- scene: Warm, cozy, and clean; large bar that would be suitable to eat at, and a cute little couch area for a pre/post drink
- sip: A selection of cocktails; well-rounded wine list, from the well-priced to the celebration libations
- savor: Yum...Proscuitto and mozz in phyllo; Cacio e Pepe; Amatriciana
- sit: With a date; with a friend or your family
- spend: $$
- address: 115 Berry Street (Brooklyn)
- phone number: (347) 763-2635
- website: anticapesa.com
I am not sure if it is due to a PR push or what, but Antica Pesa has been the “twerking” of the restaurant world this summer- something I had never heard of before that was suddenly everywhere. Madonna and other celebs have dined there, the critics have all been through, and apparently everyone else. I read the story, about how the restaurant in Rome has been a long time favorite dining destination of those in the know ( I vaguely remember the name from my Rome restaurant research in 2009), and now they opened an outpost in Brooklyn. There are a lot of good Italian restaurants in New York City, so I was naturally slightly skeptical of the hype, (my attempts at twerking were not successful), but all doubt in my mind vanished the second we walked in the door: Antica Pesa is really special and charming, in the most sincere and endearing way.
Antica Pesa is not trendy or trying too hard to be old-school- the atmosphere is classically inviting,a little slick, with warmly glowing lighting, exposed brick and a cute lounge area with a couch and a fireplace. Service from the begininig was friendly and efficient, but the Italian difference didn’t truly come out until we met our server, Sergio. Italian hospitality is casual, disarming, and accomodating, but the truly special characteristic is the charm, that twinkle in the eye- Sergio never lost it, even when politely suggesting that we ordered too much food. He added an extrension to our table so that we had enough room, and kept the courses coming. The wine list is approachable in both desciption and price- I find Italian wines to be very challening, but Antica Pesa had accurate and not ridiculous descriptions for each bottle (no “notes of sun-burnt bark from Sardinia” here). We found a delicious Valpociella Repasso for $60 that Sergio gleefully told us was from his region, and we had a lovely Bortolloti sparkling rose to start.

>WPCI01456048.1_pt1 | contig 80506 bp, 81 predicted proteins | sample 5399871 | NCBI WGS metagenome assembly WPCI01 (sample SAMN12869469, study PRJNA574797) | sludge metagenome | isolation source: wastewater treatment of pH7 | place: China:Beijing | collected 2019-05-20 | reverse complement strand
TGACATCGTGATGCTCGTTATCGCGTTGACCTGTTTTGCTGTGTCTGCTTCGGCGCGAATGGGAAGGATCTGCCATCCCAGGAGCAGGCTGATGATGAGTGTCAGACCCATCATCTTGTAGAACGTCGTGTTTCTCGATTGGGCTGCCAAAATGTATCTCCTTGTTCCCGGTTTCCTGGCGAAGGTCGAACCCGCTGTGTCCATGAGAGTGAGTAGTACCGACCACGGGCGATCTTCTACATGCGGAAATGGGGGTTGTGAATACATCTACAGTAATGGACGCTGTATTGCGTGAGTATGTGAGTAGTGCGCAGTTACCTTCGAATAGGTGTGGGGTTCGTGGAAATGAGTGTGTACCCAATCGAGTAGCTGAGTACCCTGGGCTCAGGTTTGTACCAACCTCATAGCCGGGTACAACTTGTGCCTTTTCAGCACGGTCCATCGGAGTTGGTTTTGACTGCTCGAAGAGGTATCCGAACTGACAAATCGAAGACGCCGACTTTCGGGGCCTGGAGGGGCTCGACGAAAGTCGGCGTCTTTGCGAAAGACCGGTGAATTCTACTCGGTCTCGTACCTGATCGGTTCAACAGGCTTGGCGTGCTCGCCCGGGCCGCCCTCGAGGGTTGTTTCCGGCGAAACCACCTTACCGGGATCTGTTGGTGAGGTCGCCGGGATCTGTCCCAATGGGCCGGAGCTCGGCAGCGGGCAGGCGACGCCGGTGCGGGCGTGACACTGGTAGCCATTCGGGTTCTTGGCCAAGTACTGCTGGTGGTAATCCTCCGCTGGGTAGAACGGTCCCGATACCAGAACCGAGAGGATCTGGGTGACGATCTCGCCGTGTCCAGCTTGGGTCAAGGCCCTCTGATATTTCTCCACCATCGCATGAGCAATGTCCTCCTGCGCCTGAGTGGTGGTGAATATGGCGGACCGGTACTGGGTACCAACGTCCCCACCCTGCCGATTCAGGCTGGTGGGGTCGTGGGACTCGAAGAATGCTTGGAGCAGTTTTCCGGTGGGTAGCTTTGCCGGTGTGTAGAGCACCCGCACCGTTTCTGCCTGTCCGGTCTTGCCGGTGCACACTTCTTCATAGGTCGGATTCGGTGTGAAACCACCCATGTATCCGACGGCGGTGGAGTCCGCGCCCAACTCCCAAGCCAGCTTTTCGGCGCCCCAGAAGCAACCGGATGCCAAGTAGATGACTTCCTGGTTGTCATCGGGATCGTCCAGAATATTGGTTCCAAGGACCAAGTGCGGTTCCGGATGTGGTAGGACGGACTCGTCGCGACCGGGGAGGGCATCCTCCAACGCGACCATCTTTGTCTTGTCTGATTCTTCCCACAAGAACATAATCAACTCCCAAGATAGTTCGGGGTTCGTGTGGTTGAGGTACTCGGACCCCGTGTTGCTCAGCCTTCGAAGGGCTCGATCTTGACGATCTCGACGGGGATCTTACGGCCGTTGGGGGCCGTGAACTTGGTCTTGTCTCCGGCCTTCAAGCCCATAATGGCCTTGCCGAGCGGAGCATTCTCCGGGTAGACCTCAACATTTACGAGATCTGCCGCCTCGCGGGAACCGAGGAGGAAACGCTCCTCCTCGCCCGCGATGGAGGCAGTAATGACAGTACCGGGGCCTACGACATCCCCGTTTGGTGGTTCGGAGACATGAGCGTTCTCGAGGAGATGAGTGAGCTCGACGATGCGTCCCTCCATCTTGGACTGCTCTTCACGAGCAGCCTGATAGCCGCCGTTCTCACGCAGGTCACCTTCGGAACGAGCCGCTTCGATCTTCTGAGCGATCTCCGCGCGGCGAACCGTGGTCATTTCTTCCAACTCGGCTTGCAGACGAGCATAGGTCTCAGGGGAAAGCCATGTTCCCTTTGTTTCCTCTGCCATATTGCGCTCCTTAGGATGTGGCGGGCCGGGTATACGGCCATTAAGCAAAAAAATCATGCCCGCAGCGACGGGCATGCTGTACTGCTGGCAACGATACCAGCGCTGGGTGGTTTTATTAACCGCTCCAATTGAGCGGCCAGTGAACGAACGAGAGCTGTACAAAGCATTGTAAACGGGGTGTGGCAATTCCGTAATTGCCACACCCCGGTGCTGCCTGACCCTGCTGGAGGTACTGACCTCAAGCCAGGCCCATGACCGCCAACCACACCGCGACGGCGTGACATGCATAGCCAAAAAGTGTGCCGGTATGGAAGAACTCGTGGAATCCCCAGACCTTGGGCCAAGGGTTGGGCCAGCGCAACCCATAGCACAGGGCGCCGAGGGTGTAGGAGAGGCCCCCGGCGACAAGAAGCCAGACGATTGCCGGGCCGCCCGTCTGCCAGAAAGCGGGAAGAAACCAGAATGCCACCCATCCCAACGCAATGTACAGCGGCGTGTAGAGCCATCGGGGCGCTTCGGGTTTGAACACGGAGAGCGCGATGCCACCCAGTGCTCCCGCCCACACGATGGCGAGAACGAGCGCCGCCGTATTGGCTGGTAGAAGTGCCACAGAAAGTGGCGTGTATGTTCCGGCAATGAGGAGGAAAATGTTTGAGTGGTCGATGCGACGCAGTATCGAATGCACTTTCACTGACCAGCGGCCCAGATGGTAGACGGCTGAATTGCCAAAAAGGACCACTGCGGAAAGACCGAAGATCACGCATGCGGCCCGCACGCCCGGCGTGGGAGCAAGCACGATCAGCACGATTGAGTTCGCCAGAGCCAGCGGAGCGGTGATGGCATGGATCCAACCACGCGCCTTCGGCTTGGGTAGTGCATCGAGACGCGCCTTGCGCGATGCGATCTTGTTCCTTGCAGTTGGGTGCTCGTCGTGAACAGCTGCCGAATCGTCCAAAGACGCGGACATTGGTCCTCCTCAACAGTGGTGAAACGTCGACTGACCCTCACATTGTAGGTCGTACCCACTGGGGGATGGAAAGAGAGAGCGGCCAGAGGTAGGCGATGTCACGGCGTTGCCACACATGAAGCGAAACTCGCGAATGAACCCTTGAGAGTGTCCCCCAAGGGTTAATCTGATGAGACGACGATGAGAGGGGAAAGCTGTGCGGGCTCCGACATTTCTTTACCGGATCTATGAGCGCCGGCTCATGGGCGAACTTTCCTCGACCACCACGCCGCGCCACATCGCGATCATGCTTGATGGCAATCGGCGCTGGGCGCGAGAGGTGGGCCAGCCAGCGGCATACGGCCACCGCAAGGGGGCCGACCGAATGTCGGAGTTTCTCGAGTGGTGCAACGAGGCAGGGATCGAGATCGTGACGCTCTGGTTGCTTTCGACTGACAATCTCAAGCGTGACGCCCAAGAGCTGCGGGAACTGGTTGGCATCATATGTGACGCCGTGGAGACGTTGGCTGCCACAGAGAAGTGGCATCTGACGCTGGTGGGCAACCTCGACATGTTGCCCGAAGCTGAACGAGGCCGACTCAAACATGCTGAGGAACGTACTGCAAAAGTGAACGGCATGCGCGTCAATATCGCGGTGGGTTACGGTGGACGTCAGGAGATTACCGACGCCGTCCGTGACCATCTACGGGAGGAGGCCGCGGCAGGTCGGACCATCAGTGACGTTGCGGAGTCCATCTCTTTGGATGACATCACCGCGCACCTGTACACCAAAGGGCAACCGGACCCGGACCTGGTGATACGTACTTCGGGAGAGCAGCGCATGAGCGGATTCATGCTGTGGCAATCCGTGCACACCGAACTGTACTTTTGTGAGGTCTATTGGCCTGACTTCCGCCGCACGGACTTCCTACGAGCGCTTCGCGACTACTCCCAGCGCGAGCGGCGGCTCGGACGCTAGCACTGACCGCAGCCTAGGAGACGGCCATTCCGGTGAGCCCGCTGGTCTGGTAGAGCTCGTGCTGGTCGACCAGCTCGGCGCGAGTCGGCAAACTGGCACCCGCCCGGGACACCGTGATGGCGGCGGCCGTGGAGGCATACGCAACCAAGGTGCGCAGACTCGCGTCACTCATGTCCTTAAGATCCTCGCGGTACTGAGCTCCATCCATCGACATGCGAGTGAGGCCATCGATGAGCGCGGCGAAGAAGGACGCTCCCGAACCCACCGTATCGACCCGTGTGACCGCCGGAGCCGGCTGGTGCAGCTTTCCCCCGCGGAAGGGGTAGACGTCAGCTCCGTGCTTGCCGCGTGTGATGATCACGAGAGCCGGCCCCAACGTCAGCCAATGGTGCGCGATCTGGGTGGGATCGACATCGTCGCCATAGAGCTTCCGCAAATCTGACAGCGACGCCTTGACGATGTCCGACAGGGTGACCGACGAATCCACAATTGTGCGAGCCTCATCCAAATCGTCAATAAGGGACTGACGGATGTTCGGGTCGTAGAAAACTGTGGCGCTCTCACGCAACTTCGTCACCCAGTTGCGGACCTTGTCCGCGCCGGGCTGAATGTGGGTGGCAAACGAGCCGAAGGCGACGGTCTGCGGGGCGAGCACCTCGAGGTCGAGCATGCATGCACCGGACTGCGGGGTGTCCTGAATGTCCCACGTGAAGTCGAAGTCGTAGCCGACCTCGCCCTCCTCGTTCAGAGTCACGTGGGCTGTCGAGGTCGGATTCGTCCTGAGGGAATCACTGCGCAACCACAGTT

Charm and booze aside, the food at Antica Pesa is truly worth going to Brookyn (Williamsburg, so just barely). High quality, classic Italian ingredients, done in clean preparations in order to honor the ingredients and the traditions of each dish. Moist, salty mozzarella was its softy and yummy best when baked in crispy phyllo and topped with proscuitto, the softness and warmness of the cheese and the crunch of the phyllo adding depth to this classic pairing. We had two pastas (on the same plate, perfection), that were both cooked perfectly al dente, and just supremely satisfying in their different ways. The Cacio e Pepe was simple and had different dimensions from the cheese, not any added butter or cream. The Amatriciana was one of the best ever (sorry Babbo), with the flat noodles and small crispy chunks of pork making it easy to get everything in in one bite. To punch up this dish, the waiter brought over a platter of heat, and offered to shave some hot peppers onto the dish or to pour a special hot oil. The oil was hot, and this dish took flight. Next time I want to try the Carbonara as well.
The stuffed chicken was next (for stuffed sisters, as D said), and that was also juicy and filled with cheesey, pesto-y onion-y goodness, but admittedly we were losing steam and room in our pants. We got hooked up and were treated to three desserts and two glasses of Limonciello; D loves Tiramisu and was thrilled with the one at Antica Pesa ( I don’t love tiramisu in general but this one was delicious), the meringue and fruit dessert was different due to the meringue cooking technique that left it a little softer than usual (I think they mentioned something about steaming), and we had some fresh peach dish was a fresh and light.
We got warm goodbyes from staff and managers, and double kisses. Smooth Italian men know how to work it. It might be all an act, but I don’t think so because at the end of the day you can’t fake good food; Antica Pesa feels like the real deal, and we left thoroughly charmed and thoroghly stuffed. This is genuine Italian hospitality, and, that’s not just hype. It’s nice to know that we have something in common with Madonna…